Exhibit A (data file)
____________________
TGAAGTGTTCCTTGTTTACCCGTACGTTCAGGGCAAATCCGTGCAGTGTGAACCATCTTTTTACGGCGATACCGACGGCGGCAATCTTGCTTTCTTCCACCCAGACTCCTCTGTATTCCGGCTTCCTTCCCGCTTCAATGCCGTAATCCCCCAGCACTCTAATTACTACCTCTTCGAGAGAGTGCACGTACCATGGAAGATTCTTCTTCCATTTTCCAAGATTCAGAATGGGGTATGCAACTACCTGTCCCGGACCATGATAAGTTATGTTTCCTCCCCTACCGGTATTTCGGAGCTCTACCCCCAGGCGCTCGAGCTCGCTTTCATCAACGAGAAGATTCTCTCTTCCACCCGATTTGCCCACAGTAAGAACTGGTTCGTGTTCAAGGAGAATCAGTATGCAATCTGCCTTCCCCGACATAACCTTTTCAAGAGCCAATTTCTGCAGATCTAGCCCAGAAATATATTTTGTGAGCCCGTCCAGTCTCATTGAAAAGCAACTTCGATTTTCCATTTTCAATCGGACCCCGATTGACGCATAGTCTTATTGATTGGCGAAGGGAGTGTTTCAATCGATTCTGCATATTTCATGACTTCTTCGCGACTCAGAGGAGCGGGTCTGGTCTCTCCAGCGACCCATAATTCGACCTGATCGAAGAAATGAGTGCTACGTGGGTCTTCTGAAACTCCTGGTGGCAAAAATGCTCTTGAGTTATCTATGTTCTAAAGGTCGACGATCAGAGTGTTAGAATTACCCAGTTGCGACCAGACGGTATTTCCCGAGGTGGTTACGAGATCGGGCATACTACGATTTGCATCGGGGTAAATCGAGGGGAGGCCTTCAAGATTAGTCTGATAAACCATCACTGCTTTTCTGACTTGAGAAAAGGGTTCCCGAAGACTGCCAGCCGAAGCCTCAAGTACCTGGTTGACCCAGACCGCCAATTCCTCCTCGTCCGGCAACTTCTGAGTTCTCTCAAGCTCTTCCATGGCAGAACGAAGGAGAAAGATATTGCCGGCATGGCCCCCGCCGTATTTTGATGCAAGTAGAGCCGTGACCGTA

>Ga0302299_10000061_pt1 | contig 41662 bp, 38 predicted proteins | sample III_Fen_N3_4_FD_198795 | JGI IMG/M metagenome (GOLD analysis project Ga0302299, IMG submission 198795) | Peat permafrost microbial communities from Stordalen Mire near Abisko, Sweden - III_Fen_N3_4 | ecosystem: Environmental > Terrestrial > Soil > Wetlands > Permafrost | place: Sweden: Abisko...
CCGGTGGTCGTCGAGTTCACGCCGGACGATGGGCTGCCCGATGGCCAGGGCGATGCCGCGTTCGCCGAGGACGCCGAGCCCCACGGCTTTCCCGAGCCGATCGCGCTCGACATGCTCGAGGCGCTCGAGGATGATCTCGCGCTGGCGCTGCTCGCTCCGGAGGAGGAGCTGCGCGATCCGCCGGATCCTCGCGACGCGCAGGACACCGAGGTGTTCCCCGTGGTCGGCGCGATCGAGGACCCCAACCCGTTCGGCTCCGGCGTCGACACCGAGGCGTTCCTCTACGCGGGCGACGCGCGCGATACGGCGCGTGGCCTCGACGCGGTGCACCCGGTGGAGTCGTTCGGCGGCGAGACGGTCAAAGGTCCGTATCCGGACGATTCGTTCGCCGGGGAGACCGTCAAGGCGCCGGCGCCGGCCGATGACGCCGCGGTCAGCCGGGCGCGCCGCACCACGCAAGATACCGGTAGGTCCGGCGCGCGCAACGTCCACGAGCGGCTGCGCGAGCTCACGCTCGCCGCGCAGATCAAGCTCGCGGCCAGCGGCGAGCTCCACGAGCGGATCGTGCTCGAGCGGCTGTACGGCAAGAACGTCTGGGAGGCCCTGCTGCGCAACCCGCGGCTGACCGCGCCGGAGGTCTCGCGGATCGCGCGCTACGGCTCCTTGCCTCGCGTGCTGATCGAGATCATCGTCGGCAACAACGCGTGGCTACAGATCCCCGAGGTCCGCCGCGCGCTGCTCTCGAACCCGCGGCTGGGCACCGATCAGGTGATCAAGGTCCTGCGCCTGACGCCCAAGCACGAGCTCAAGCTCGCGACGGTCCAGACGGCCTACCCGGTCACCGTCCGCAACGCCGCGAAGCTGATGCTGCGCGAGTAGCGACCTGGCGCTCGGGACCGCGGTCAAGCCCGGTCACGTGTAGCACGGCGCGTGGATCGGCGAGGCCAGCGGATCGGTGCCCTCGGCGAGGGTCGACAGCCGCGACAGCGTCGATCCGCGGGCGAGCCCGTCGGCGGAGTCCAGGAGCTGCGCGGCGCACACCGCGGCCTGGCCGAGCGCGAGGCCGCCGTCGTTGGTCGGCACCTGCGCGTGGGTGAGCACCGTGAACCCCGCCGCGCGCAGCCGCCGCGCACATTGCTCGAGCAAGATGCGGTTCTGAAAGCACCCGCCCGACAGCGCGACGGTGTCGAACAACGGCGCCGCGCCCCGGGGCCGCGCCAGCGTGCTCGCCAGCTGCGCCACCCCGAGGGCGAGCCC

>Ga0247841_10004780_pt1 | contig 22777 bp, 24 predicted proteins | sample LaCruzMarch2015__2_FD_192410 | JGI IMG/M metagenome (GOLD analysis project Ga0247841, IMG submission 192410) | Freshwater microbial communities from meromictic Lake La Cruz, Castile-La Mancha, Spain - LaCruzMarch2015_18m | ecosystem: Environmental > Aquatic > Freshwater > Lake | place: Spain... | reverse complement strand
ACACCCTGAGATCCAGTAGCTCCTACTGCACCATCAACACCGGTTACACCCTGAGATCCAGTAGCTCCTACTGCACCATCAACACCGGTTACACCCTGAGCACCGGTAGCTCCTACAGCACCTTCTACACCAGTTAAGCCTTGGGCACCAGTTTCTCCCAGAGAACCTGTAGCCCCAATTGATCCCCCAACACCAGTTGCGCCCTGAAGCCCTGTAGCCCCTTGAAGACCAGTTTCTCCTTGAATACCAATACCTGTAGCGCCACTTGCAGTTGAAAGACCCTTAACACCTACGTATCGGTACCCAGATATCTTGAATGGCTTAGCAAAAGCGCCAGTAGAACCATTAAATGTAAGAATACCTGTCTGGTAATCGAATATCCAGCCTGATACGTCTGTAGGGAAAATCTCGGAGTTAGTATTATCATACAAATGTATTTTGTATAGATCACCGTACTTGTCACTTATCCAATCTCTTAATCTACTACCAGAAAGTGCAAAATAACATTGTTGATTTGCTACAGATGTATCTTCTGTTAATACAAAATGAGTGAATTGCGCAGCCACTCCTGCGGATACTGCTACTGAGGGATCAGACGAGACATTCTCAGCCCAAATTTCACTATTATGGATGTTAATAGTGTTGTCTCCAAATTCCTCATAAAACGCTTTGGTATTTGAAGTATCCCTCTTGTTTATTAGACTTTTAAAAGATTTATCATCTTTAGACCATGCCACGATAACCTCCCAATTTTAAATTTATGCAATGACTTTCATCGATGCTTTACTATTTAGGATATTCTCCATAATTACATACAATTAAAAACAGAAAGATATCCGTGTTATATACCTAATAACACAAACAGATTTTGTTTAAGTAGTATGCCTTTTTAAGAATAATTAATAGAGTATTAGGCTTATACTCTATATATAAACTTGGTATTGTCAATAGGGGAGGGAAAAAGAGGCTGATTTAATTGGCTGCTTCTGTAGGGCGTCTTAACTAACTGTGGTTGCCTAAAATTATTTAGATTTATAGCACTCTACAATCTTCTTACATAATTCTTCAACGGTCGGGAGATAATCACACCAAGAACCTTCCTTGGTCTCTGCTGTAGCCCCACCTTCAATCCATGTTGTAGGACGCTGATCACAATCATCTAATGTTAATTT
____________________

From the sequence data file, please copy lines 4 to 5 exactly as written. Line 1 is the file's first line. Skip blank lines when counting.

>Ga0247841_10004780_pt1 | contig 22777 bp, 24 predicted proteins | sample LaCruzMarch2015__2_FD_192410 | JGI IMG/M metagenome (GOLD analysis project Ga0247841, IMG submission 192410) | Freshwater microbial communities from meromictic Lake La Cruz, Castile-La Mancha, Spain - LaCruzMarch2015_18m | ecosystem: Environmental > Aquatic > Freshwater > Lake | place: Spain... | reverse complement strand
ACACCCTGAGATCCAGTAGCTCCTACTGCACCATCAACACCGGTTACACCCTGAGATCCAGTAGCTCCTACTGCACCATCAACACCGGTTACACCCTGAGCACCGGTAGCTCCTACAGCACCTTCTACACCAGTTAAGCCTTGGGCACCAGTTTCTCCCAGAGAACCTGTAGCCCCAATTGATCCCCCAACACCAGTTGCGCCCTGAAGCCCTGTAGCCCCTTGAAGACCAGTTTCTCCTTGAATACCAATACCTGTAGCGCCACTTGCAGTTGAAAGACCCTTAACACCTACGTATCGGTACCCAGATATCTTGAATGGCTTAGCAAAAGCGCCAGTAGAACCATTAAATGTAAGAATACCTGTCTGGTAATCGAATATCCAGCCTGATACGTCTGTAGGGAAAATCTCGGAGTTAGTATTATCATACAAATGTATTTTGTATAGATCACCGTACTTGTCACTTATCCAATCTCTTAATCTACTACCAGAAAGTGCAAAATAACATTGTTGATTTGCTACAGATGTATCTTCTGTTAATACAAAATGAGTGAATTGCGCAGCCACTCCTGCGGATACTGCTACTGAGGGATCAGACGAGACATTCTCAGCCCAAATTTCACTATTATGGATGTTAATAGTGTTGTCTCCAAATTCCTCATAAAACGCTTTGGTATTTGAAGTATCCCTCTTGTTTATTAGACTTTTAAAAGATTTATCATCTTTAGACCATGCCACGATAACCTCCCAATTTTAAATTTATGCAATGACTTTCATCGATGCTTTACTATTTAGGATATTCTCCATAATTACATACAATTAAAAACAGAAAGATATCCGTGTTATATACCTAATAACACAAACAGATTTTGTTTAAGTAGTATGCCTTTTTAAGAATAATTAATAGAGTATTAGGCTTATACTCTATATATAAACTTGGTATTGTCAATAGGGGAGGGAAAAAGAGGCTGATTTAATTGGCTGCTTCTGTAGGGCGTCTTAACTAACTGTGGTTGCCTAAAATTATTTAGATTTATAGCACTCTACAATCTTCTTACATAATTCTTCAACGGTCGGGAGATAATCACACCAAGAACCTTCCTTGGTCTCTGCTGTAGCCCCACCTTCAATCCATGTTGTAGGACGCTGATCACAATCATCTAATGTTAATTT